Deriving Wishlists from Blogs: Show us your Blog, and We'll Tell you What Books to Buy

Gilad Mishne and Maarten de Rijke

ISLA, University of Amsterdam
Kruislaan 403, 1098SJ Amsterdam, The Netherlands


We use a combination of text analysis and external knowledge sources to estimate the commercial taste of bloggers from their text; our methods are evaluated using product wishlists found in the blogs. Initial results are promising, showing that valuable insights can be mined from blogs, not just at the aggregate but also at the individual blog level.

Categories & Subject Descriptors

H.3.4Information SystemsSystems and Software

General Terms

Human Factors, Experimentation, Languages


Blogs, wishlists, Amazon

1 Introduction

Blogs are a rich source of information for commercial purposes. At the aggregate level, various uses have been made of blogs and their contents, e.g., predicting spikes in consumer purchase decisions using the mere volume of blog postings [1]. We are interested in a different commercial aspect of blogs--not at the aggregate level--but at the level of individual blogs, aimed at advertisers: what offers should be made to a blogger, what advertisements should be shown to her readers, and so on.

Personal blogs provide reports about experiences and interests of individuals, objects they surround themselves with, and activities they engage in. Our working hypothesis is that from a blogger's writings we can derive her commercial taste. In this paper we zoom in on books: given a blog, our aim is to generate a list of suggestions of categories of books for the blogger to buy. We begin by mining a blog for indicators of book interests; we then use external resources to match these indicators with actual products, aggregating their category information to arrive at a book profile. We evaluate profiles thus generated by comparing them against wishlists created by the bloggers themselves.

Overall, our goal is to show that valuable insights can be mined from blogs at the individual blog level, using a combination of text analysis and powerful external resources.

2 Building Advice Models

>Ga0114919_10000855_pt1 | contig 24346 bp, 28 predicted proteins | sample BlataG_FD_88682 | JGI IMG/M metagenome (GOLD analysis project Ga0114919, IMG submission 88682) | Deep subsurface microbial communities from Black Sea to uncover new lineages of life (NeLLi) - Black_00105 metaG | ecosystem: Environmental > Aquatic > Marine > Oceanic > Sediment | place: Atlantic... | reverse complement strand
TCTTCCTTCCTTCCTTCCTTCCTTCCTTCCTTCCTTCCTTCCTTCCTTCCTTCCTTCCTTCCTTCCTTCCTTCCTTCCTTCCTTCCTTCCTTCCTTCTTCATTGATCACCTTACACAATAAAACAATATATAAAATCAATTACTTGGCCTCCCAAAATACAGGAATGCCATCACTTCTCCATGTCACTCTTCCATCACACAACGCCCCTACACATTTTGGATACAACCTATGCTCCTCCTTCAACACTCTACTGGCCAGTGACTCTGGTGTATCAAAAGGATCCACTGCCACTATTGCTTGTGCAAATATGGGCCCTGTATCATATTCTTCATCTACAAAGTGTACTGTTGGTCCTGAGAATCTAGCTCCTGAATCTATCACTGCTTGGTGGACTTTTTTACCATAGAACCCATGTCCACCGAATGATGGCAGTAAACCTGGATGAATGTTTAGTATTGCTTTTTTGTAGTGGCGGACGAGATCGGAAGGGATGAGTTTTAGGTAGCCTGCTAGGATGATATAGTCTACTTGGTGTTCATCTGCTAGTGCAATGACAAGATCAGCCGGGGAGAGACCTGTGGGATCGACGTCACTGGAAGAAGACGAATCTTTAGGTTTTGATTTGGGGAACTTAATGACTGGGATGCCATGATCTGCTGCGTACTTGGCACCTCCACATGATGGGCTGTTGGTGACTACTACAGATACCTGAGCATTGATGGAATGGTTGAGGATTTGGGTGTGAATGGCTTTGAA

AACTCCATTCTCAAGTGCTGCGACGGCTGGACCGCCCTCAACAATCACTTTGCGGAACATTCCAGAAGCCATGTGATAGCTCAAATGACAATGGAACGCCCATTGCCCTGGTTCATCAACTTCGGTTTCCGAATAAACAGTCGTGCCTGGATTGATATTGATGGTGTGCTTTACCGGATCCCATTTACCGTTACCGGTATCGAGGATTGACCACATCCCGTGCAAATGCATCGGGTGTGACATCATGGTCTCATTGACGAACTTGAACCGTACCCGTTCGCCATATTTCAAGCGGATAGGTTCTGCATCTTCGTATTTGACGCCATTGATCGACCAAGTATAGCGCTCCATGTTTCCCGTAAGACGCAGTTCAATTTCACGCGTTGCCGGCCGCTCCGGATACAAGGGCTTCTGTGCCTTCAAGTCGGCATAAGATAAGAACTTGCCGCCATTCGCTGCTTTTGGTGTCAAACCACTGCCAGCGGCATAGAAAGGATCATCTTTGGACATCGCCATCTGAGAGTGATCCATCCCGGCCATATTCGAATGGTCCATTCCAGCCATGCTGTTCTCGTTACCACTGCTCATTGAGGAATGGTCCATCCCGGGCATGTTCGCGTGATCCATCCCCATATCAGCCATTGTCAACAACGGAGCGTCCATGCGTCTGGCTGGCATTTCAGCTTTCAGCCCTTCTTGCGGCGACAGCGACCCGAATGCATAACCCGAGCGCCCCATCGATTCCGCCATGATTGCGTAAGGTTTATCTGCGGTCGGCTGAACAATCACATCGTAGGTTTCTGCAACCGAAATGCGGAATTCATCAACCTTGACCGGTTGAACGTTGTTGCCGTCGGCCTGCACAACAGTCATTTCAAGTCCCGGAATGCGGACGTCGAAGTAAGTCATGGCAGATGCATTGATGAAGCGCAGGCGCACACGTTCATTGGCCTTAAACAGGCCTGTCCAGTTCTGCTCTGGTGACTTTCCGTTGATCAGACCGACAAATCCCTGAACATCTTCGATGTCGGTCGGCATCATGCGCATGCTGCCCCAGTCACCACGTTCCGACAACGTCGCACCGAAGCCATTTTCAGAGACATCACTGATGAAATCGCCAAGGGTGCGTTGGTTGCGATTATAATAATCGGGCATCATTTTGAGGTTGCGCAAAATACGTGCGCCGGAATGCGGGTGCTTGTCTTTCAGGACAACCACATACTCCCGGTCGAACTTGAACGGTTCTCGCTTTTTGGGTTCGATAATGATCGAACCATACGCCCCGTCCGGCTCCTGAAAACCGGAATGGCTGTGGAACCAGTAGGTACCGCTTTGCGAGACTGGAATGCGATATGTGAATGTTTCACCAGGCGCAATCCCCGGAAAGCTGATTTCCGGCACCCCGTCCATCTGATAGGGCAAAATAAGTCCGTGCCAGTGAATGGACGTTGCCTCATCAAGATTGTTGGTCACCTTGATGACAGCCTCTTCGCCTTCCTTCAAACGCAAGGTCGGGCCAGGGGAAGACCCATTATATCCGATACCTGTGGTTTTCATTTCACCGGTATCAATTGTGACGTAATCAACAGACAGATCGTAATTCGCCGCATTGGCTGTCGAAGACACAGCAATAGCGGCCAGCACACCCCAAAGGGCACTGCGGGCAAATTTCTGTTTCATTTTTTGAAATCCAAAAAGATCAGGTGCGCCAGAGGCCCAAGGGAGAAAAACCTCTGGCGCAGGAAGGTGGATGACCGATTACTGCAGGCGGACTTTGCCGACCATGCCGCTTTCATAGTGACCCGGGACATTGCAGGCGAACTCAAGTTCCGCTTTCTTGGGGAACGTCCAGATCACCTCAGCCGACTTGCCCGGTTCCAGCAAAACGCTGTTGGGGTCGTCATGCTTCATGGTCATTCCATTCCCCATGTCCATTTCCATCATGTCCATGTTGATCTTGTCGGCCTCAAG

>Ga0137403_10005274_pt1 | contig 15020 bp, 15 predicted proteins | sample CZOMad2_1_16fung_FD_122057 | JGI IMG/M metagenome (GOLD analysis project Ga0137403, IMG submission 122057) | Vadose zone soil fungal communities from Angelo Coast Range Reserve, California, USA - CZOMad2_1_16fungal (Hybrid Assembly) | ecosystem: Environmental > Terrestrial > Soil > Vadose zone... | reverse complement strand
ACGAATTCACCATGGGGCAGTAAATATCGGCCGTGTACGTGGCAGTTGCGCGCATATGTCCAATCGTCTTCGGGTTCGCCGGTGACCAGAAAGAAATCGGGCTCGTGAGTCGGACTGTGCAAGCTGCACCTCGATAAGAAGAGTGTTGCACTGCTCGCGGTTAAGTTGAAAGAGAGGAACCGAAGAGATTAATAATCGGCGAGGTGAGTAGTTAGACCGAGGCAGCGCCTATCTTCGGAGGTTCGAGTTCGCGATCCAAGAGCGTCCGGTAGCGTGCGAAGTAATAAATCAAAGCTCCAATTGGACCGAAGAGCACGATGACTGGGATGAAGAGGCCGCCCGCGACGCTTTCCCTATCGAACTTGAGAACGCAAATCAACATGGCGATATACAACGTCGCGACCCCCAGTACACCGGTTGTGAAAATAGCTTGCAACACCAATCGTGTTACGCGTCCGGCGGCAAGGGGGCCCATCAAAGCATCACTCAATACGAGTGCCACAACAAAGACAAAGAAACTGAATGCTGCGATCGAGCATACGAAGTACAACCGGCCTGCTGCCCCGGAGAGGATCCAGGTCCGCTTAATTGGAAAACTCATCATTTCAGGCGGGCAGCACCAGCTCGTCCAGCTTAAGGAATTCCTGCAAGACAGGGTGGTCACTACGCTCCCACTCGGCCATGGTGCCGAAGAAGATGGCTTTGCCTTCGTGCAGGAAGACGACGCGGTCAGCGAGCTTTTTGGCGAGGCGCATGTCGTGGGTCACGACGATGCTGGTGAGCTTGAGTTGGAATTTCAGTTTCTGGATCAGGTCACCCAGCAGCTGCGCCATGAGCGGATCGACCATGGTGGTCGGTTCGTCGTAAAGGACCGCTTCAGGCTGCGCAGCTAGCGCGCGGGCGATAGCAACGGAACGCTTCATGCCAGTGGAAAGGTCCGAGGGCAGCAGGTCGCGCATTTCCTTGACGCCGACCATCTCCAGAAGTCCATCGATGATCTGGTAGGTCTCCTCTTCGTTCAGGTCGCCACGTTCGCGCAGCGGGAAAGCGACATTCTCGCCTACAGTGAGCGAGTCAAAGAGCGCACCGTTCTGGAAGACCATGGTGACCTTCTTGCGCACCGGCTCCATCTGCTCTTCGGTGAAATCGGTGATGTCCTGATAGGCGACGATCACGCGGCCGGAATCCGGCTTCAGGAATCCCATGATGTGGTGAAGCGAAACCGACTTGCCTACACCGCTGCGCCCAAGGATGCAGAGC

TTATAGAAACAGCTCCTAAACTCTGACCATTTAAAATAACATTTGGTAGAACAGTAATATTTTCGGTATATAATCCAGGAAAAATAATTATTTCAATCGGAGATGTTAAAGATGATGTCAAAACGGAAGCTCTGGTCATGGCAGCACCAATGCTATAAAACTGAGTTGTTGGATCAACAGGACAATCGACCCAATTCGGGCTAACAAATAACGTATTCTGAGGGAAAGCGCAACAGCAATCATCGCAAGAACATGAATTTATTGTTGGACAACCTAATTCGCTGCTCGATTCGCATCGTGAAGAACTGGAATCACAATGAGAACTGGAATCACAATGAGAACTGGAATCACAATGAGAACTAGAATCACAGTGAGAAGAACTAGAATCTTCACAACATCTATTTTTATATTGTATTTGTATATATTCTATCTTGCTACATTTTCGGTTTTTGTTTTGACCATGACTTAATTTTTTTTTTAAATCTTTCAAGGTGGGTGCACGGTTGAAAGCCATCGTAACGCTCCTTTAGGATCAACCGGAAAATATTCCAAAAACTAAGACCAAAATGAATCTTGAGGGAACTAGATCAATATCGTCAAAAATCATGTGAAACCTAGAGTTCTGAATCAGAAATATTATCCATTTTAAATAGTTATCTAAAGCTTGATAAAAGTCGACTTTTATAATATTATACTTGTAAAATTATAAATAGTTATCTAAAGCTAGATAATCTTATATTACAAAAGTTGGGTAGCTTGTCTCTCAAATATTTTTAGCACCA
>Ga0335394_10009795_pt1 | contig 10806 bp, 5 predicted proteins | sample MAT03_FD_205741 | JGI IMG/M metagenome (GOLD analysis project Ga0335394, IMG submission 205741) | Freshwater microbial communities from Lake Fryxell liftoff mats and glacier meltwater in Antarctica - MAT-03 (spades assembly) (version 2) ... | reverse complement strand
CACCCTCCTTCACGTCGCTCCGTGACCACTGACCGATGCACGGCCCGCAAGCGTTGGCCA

Rather than actually recommending books--recommender systems are better-equipped for this--we seek to discover the categories of books a blogger is most likely to be interested in, given the blog text. This enables advertisers and vendors to custom-tailor ads and offers to the blogger and her readers. Our approach to constructing this advice model is composed of two stages: first, we locate indicators for the blogger's (book) interests by mining the text; then, we use external resources to match these indicators with actual products, aggregating their category information to create a ``blogger book profile.''

1 Interest Indicators

We use two methods to identify indicators of the blogger's interests from their text: product extraction (find explicit references to books in the blog) and blog keyword extraction.

For the product extraction method (our baseline), we identify interest indicators by locating explicit references the blogger makes to books. Identification of names of books (and other products) is known to be difficult, and our approach to this is therefore somewhat simplistic: we tag the text with a general named entity tagger, and employ heuristics on the results to identify possible book titles. These heuristics include searching for entities in close proximity to a small set of book related keywords (``read'', ``book''); discarding ``location'' entities; matching patterns such as ``<ENTITY> by <PERSON>'' etc. Extracted entities are scored based on a combination of their recurrence in the blog, their NE-tagger confidence score, and a score derived from the heuristic used to select them; the top-scoring entities are used to populate the indicator list.1